¶48 Traditionally, the term "special relationship" has had a completely different meaning when used in the context of the public duty doctrine. See, e.g., Bishop v. Miche, 137 Wn.2d 518, 524, 973 P.2d 465 (1999). Under the doctrine, the underlying duty is created either by statute or by common law and is either broad or nebulous. See Dalehite, 346 U.S. 15. Often, the underlying duty can be said to be owed to the public at large, like the duty of the legislature to obey its own rules in setting the date for adjournment or the duty of a city council to enact nonvague ordinances. These are duties owed to the public as a whole; the breach of which is not actionable in tort by an individual.

¶49 But in the context of the public duty doctrine, a duty is assumed and the "special relationship" is properly used as a focusing tool to determine to whom that duty is owed. Babcock v. Mason County Fire Dist. No. 6, 144 Wn.2d 774, 786, 30 P.3d 1261 (2001) (quoting Taylor v. Stevens County, 111 Wn.2d 159, 166, 759 P.2d 447 (1988)). Special relationships that focus the government's duty to an individual person may be created either expressly or impliedly. Chambers-Castanes, 100 Wn.2d at 286. If the relationship is based upon representations, the specifics of the representations are generally immaterial because the assurances do not create, define, or limit the duty because the duty has already been established and is defined by statute or common law.


¶50 Chambers-Castanes involved, like the case before us, a 911 emergency call. Unlike the case before us, in Chambers-Castanes the call requested police assistance instead of medical assistance. It was also a case of first impression, as this court up until that time had not considered government's duty within the context of a 911 call for police assistance.

¶51 In Chambers-Castanes, the plaintiffs, husband and wife, were driving through Woodinville during rush hour. Chambers-Castanes, 100 Wn.2d at 278. Unknown men stopped their pickup truck ahead of Chambers-Castanes, got their attention, and assaulted them. Id. at 278. Subsequent to the attack, the assailants drove off and then left the immediate area on foot. Id. Police received numerous calls about the incident but did not respond for an hour and a half. Id. at 280. At one point, the 911 operator told the caller that an officer had been dispatched. Id. at 785. None had.

¶52 The plaintiffs brought suit against the county, primarily relying on a claim that mirrored the rescue doctrine. Specifically, Chambers-Castanes claimed that "foreseeable reliance on governmental representations creates a special relationship duty." Chambers-Castanes, Reply Br. of Appellants at 9; see also United States v. DeVane, 306 F.2d 182 (5th Cir. 1962) (holding that the representations and foreseeable reliance on those representations created a relationship-based duty); United States v. Gavagan, 280 F.2d 319 (5th Cir. 1960) (same); Indian Towing Co. v. United States, 350 U.S. 61, 76 S. Ct. 122, 100 L. Ed. 48 (1955) (same). The trial court granted the county's motion for summary judgment on several grounds, including the public duty doctrine. Chambers-Castanes, 100 Wn.2d at 277. This court reversed in part.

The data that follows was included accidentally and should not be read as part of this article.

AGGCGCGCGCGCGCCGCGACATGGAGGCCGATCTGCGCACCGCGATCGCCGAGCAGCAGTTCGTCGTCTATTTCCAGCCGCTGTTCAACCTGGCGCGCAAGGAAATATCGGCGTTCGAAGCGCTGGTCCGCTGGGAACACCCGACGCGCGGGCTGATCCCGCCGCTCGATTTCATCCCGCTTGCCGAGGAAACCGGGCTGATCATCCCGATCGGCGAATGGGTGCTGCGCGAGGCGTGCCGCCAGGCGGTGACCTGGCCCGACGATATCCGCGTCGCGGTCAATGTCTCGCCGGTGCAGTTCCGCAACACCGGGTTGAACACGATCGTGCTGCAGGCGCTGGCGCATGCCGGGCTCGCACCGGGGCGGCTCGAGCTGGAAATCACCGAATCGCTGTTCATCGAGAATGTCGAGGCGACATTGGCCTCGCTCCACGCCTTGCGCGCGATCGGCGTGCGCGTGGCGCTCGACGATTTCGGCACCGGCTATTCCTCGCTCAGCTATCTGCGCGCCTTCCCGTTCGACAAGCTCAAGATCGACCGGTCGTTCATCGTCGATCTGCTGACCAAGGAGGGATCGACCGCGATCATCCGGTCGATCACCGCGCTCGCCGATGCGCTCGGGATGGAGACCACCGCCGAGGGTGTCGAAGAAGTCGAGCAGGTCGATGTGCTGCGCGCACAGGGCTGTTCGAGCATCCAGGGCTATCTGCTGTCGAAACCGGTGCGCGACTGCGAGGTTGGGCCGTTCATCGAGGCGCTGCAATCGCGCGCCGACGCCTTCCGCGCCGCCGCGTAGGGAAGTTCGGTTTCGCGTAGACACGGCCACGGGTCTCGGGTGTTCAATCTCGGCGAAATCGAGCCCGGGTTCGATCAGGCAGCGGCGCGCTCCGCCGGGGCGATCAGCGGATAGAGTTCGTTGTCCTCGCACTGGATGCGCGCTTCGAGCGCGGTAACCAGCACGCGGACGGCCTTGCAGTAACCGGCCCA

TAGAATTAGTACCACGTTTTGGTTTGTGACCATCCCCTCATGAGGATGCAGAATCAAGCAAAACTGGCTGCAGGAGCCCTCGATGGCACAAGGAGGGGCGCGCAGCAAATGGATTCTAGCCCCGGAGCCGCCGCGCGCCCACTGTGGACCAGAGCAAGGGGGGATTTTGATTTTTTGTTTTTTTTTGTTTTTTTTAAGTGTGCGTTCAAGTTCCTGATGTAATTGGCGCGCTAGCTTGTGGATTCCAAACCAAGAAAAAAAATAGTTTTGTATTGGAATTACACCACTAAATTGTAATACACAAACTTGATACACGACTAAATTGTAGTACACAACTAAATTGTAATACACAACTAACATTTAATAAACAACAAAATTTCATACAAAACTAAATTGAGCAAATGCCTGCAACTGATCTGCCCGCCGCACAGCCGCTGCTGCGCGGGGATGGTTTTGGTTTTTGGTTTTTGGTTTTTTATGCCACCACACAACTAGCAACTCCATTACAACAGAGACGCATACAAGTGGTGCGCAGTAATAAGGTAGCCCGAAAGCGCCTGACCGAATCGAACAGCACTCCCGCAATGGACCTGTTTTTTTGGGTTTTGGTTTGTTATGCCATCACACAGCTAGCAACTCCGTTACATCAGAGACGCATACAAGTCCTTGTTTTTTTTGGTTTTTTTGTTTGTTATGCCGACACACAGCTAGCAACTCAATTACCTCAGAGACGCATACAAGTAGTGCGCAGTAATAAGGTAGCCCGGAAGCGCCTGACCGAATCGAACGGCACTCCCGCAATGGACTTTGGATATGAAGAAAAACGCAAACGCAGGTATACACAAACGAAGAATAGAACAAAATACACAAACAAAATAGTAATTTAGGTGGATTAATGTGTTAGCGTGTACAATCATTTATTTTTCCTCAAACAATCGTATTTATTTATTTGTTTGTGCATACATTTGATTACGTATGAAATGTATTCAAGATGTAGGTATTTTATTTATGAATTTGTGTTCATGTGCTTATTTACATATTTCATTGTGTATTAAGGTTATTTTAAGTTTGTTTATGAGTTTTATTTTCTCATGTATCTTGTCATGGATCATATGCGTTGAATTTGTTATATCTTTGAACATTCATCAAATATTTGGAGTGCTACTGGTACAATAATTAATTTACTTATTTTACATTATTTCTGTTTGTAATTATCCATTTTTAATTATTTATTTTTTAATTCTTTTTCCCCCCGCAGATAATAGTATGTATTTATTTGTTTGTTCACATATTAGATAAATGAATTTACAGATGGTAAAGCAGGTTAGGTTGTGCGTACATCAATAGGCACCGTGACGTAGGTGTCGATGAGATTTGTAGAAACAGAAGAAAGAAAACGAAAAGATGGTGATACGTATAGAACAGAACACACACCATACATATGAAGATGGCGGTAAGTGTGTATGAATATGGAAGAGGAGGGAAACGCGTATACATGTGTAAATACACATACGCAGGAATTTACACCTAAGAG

¶53 Relevantly, the Chambers-Castanes court discussed duty and "special relationship," unfortunately commingling the two meanings of "special relationship" as I have briefly outlined above. The court relied upon the duty to rescue and the duty to warn, as well as various public duty doctrine cases. Although it appears the court understood the difference in the terms it used, it unfortunately did not matter to the court's end result in that case.

For example, footnote 3 reveals that the court was relying, to a certain extent, on the rescue exception:

We have also recognized an exception arising in situations where a governmental entity or its agent undertakes a duty to aid or warn a person in danger and fails to exercise reasonable care, and the offer to render aid is relied upon by either the person to whom the aid is to be rendered or by another who, as a result of the promise, refrains from acting on the victim's behalf. Under this exception, commonly referred to as the rescue doctrine, the governmental entity may be liable even if the agent acts gratuitously or beyond his or her statutory authority.

Chambers-Castanes, 100 Wn.2d at 285 n. 3.

¶54 The holding of Chambers-Castanes with respect to police response to 911 calls is clear enough:

[A]n actionable duty to provide police services will arise if, (1) there is some form of privity between the police department and the victim that sets the victim apart from the general public and (2) there are explicit assurances of protection that give rise to reliance on the part of the victim.

Chambers-Castanes, 100 Wn.2d at 286 (citing City of Tampa v. Davis, 226 So. 2d 450, 454 (Fla.Dist.Ct.App. 1969); Sapp v. City of Tallahassee, 348 So. 2d 363, 365-66 (Fla.Dist.Ct.App. 1977); Warren v. District of Columbia, 444 A.2d 1, 10 (D.C. 1981) (Kelly, J., concurring in part and dissenting in part)).